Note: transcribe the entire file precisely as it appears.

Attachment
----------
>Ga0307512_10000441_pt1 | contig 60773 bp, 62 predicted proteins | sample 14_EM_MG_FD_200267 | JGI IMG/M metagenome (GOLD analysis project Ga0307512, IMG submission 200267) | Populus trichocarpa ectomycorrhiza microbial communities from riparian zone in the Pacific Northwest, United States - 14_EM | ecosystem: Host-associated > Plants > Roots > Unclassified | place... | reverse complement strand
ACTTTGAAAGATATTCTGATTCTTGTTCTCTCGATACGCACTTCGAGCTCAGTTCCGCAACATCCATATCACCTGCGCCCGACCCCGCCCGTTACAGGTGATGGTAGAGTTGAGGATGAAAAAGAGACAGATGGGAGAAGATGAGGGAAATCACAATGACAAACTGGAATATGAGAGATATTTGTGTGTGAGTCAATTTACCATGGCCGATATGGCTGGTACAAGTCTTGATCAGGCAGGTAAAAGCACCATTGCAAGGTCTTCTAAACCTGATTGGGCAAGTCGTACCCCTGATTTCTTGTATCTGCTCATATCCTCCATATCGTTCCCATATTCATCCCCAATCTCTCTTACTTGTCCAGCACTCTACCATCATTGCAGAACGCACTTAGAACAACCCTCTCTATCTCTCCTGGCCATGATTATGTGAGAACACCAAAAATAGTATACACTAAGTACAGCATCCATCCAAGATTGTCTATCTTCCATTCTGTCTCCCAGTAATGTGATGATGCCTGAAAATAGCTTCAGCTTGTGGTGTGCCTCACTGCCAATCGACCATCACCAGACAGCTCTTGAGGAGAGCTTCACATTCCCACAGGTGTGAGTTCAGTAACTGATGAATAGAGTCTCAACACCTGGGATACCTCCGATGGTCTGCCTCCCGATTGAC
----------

>Ga0307512_10000441_pt1 | contig 60773 bp, 62 predicted proteins | sample 14_EM_MG_FD_200267 | JGI IMG/M metagenome (GOLD analysis project Ga0307512, IMG submission 200267) | Populus trichocarpa ectomycorrhiza microbial communities from riparian zone in the Pacific Northwest, United States - 14_EM | ecosystem: Host-associated > Plants > Roots > Unclassified | place... | reverse complement strand
ACTTTGAAAGATATTCTGATTCTTGTTCTCTCGATACGCACTTCGAGCTCAGTTCCGCAACATCCATATCACCTGCGCCCGACCCCGCCCGTTACAGGTGATGGTAGAGTTGAGGATGAAAAAGAGACAGATGGGAGAAGATGAGGGAAATCACAATGACAAACTGGAATATGAGAGATATTTGTGTGTGAGTCAATTTACCATGGCCGATATGGCTGGTACAAGTCTTGATCAGGCAGGTAAAAGCACCATTGCAAGGTCTTCTAAACCTGATTGGGCAAGTCGTACCCCTGATTTCTTGTATCTGCTCATATCCTCCATATCGTTCCCATATTCATCCCCAATCTCTCTTACTTGTCCAGCACTCTACCATCATTGCAGAACGCACTTAGAACAACCCTCTCTATCTCTCCTGGCCATGATTATGTGAGAACACCAAAAATAGTATACACTAAGTACAGCATCCATCCAAGATTGTCTATCTTCCATTCTGTCTCCCAGTAATGTGATGATGCCTGAAAATAGCTTCAGCTTGTGGTGTGCCTCACTGCCAATCGACCATCACCAGACAGCTCTTGAGGAGAGCTTCACATTCCCACAGGTGTGAGTTCAGTAACTGATGAATAGAGTCTCAACACCTGGGATACCTCCGATGGTCTGCCTCCCGATTGAC